Several prominent conservative media figures are backing a new effort by groups who oppose bipartisan comprehensive immigration reform, signaling growing willingness from conservative outlets to marshal their audiences against the bill.
Signatories on a new open letter to Congress titled “The Wrong Way to Reform Immigration” include RedState editor Erick Erickson, radio hosts Laura Ingraham and Mark Levin, and columnist Michelle Malkin.
“No matter how well intentioned, the Schumer-Rubio bill suffers from fundamental design flaws that make it unsalvageable,” the letter states. “Many of us support various parts of the legislation, but the overall package is so unsatisfactory that the Senate would do better to start over from scratch.”
The letter, originally circulated by Eagle Forum president Phyllis Schlafly, is also signed by over 100 individuals and grassroots organizations, including former Rep. Allen West, Tea Party Patriots co-founder Jenny Beth Martin, and author David Limbaugh, the brother of famed conservative radio host Rush Limbaugh.
While the influence of conservative radio hosts was widely credited for the collapse of a 2007 effort to overhaul the nation’s immigration system, a trio of controversies – the IRS targeting scandal, the Justice Department leak probe and the Benghazi talking points spat – have largely dominated the airwaves as the current bill works its way through the Senate Judiciary Committee.
While activists working against the bill believe that grass-roots support can again topple the effort to create a pathway to citizenship for the nation's 11 million undocumented immigrants, most concede that the overwhelming Hispanic support for President Barack Obama in the 2012 election made vocal opposition to the bipartisan bill far less politically palatable for Republican lawmakers this time. Additionally, several major groups are still sitting out the fight, like the anti-tax Club for Growth and grass-roots clearinghouse FreedomWorks.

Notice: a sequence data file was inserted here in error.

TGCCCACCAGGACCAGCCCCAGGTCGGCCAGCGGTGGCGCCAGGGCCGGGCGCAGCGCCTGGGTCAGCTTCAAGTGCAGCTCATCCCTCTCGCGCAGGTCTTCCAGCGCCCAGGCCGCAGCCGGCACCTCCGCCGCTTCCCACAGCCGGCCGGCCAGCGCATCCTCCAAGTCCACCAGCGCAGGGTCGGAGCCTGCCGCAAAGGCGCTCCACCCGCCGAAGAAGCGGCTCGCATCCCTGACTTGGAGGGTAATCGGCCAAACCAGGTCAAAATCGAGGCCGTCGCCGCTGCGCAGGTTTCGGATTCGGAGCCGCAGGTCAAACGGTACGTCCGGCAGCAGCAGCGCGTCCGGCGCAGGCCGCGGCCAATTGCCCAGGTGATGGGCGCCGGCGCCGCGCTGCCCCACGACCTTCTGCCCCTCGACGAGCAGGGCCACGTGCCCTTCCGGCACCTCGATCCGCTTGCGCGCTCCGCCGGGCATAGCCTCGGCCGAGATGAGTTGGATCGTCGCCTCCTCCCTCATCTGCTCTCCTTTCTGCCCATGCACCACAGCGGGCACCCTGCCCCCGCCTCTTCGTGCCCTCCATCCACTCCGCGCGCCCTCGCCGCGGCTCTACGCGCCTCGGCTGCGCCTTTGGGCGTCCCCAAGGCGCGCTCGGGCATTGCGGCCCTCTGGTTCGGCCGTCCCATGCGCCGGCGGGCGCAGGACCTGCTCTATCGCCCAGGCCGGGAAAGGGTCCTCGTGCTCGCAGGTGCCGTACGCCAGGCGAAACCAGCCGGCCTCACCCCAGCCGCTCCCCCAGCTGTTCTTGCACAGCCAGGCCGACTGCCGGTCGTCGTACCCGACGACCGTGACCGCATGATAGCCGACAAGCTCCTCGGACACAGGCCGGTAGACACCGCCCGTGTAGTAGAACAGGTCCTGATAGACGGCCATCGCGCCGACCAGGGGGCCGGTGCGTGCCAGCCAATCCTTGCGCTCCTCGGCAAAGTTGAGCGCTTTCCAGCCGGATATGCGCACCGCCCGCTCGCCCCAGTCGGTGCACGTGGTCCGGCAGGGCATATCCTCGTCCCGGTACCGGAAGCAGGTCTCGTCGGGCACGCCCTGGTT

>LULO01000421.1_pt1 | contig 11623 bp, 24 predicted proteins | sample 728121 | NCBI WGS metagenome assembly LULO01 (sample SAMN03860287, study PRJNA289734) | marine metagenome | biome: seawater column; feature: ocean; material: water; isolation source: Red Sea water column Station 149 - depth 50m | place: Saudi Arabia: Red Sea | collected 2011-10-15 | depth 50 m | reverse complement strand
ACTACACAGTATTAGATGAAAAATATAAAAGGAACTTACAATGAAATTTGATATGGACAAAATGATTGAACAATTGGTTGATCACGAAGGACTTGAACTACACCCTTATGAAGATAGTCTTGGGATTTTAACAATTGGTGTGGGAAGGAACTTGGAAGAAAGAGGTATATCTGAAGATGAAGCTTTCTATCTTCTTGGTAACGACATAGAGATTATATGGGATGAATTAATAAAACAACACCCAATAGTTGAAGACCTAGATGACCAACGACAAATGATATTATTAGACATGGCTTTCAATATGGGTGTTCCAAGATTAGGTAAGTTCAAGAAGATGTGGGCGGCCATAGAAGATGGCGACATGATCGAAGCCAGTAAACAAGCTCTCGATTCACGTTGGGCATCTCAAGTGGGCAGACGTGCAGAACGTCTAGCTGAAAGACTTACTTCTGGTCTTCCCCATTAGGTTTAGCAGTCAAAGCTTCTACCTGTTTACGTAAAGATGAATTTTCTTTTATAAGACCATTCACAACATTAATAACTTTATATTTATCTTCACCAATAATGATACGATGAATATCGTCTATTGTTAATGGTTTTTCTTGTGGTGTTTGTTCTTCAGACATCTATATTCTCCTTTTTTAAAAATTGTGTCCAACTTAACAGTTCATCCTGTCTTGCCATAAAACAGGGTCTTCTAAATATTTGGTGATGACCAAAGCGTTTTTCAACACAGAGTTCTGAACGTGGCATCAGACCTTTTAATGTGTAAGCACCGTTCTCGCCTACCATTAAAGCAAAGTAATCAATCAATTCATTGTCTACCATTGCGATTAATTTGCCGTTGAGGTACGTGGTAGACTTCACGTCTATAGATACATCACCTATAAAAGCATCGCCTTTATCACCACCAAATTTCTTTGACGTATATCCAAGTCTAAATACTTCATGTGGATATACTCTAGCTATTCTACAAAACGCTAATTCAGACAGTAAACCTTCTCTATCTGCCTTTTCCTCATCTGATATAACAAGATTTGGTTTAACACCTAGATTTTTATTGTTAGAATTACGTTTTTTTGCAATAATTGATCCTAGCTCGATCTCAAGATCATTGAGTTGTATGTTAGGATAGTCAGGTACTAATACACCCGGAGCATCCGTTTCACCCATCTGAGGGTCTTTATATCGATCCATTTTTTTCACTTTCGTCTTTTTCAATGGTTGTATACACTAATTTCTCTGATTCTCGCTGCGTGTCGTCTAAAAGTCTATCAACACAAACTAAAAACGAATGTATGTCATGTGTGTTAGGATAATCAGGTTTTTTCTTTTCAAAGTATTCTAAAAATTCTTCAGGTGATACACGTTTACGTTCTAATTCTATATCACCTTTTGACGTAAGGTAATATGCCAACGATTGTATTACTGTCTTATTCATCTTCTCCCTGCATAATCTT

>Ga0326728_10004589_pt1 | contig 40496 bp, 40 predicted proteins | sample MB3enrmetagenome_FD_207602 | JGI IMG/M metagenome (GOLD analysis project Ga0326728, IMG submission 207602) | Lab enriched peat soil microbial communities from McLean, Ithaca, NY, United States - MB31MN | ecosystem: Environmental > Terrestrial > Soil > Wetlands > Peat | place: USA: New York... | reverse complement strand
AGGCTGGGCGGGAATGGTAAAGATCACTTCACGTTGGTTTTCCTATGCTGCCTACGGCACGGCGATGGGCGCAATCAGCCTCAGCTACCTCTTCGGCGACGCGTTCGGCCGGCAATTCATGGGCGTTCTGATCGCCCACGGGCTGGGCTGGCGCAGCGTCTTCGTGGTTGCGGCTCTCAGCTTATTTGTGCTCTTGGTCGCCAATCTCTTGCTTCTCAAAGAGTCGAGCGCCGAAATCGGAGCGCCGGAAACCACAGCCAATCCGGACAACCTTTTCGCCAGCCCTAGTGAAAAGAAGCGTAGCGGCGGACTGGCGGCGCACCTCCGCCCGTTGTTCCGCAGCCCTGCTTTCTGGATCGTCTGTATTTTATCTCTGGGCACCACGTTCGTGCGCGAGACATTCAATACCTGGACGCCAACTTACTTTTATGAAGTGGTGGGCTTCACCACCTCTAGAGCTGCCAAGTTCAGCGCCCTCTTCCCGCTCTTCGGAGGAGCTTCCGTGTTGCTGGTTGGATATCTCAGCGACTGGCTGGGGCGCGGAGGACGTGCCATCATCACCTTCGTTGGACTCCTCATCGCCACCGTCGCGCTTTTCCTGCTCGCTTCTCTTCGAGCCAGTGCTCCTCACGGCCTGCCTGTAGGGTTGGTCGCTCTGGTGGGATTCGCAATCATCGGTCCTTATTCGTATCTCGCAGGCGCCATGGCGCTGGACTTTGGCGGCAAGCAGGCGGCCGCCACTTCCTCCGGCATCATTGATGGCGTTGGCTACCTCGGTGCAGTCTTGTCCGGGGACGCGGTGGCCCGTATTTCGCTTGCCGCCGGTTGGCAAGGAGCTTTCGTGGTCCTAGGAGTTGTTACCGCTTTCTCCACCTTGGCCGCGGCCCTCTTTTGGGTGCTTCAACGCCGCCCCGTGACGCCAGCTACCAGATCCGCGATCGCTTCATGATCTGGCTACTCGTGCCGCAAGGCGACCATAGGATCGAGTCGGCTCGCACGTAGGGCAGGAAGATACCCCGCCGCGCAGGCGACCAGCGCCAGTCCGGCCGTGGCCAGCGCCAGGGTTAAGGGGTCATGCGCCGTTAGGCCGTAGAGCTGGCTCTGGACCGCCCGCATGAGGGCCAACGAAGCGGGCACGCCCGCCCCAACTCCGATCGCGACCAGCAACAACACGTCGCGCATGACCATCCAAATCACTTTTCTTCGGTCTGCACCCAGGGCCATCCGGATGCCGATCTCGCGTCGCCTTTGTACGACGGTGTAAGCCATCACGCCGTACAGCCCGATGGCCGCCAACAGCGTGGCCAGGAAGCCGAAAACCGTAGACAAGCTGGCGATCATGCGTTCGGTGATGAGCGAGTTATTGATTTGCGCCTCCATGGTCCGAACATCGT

The opposition letter comes after a pledge of support for immigration reform from a coalition of conservative groups that called the bill "an important starting point" and urged Republicans in the Senate to "work to improve the legislation." That letter, organized by the American Conservative Union, was signed by a variety of Latino, faith and public policy groups -- many of which met earlier this month with Florida Republican Marco Rubio, the key Senate negotiator working to build conservative support for the bill.
Still, despite steady progress for the Senate legislation and a breakthrough compromise from a bipartisan House group last week, opponents of the legislation feel emboldened by what they see as renewed mistrust of the federal government – particularly in the wake of the IRS controversy.
On Monday, foes of the legislation got an additional boost when the union representing 12,000 employees of the U.S. Citizenship and Immigration Services said it will oppose the Senate bill, in part because of an “insurmountable bureaucracy” created at the agency that processes immigration documents.
Activists also plan to hold more than 40 local events nationwide Tuesday to highlight opposition to the Senate legislation.
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This story was originally published on Tue May 21, 2013 12:07 AM EDT